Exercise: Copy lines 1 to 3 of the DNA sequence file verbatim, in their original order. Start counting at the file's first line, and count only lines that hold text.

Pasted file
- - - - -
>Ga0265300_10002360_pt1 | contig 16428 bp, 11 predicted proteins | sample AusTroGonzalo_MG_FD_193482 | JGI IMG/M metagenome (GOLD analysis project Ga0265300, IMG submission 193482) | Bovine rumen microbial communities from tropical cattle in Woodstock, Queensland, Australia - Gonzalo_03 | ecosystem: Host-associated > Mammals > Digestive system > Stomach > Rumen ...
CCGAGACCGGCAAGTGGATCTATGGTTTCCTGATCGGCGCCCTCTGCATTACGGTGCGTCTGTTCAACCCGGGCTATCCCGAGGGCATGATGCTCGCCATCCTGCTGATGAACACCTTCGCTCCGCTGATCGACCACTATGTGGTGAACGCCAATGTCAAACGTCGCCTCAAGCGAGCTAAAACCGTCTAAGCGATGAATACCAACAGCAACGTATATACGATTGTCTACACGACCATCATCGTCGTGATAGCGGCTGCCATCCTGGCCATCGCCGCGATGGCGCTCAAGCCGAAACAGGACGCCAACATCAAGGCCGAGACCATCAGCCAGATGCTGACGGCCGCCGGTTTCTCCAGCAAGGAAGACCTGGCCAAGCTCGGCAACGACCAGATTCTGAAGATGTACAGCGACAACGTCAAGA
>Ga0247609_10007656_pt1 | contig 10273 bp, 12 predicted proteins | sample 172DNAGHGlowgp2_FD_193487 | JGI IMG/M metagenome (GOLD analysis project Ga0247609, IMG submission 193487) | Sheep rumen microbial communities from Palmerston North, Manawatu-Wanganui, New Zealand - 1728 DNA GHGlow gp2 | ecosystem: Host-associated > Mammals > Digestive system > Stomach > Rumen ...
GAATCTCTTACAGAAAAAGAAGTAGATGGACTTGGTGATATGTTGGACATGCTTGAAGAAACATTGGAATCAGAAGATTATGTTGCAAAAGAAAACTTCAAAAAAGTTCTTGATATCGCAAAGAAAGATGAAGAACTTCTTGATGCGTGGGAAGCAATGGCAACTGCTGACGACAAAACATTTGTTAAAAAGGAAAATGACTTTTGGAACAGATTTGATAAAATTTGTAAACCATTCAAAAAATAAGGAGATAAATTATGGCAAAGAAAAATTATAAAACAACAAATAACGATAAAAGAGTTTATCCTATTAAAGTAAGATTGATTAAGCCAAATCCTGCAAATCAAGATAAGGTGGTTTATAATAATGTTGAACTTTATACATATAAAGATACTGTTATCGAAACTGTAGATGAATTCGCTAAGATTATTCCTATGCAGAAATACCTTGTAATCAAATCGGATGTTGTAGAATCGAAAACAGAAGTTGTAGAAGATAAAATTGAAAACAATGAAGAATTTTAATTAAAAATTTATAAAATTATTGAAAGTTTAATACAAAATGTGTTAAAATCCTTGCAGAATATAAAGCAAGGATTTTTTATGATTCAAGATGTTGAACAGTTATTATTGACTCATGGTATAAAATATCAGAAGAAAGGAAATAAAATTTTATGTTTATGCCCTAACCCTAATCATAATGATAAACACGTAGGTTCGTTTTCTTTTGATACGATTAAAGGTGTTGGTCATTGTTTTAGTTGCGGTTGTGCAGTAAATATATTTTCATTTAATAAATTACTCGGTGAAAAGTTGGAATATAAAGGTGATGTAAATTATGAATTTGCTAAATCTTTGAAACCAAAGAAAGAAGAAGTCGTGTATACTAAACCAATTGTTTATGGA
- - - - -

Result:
>Ga0265300_10002360_pt1 | contig 16428 bp, 11 predicted proteins | sample AusTroGonzalo_MG_FD_193482 | JGI IMG/M metagenome (GOLD analysis project Ga0265300, IMG submission 193482) | Bovine rumen microbial communities from tropical cattle in Woodstock, Queensland, Australia - Gonzalo_03 | ecosystem: Host-associated > Mammals > Digestive system > Stomach > Rumen ...
CCGAGACCGGCAAGTGGATCTATGGTTTCCTGATCGGCGCCCTCTGCATTACGGTGCGTCTGTTCAACCCGGGCTATCCCGAGGGCATGATGCTCGCCATCCTGCTGATGAACACCTTCGCTCCGCTGATCGACCACTATGTGGTGAACGCCAATGTCAAACGTCGCCTCAAGCGAGCTAAAACCGTCTAAGCGATGAATACCAACAGCAACGTATATACGATTGTCTACACGACCATCATCGTCGTGATAGCGGCTGCCATCCTGGCCATCGCCGCGATGGCGCTCAAGCCGAAACAGGACGCCAACATCAAGGCCGAGACCATCAGCCAGATGCTGACGGCCGCCGGTTTCTCCAGCAAGGAAGACCTGGCCAAGCTCGGCAACGACCAGATTCTGAAGATGTACAGCGACAACGTCAAGA
>Ga0247609_10007656_pt1 | contig 10273 bp, 12 predicted proteins | sample 172DNAGHGlowgp2_FD_193487 | JGI IMG/M metagenome (GOLD analysis project Ga0247609, IMG submission 193487) | Sheep rumen microbial communities from Palmerston North, Manawatu-Wanganui, New Zealand - 1728 DNA GHGlow gp2 | ecosystem: Host-associated > Mammals > Digestive system > Stomach > Rumen ...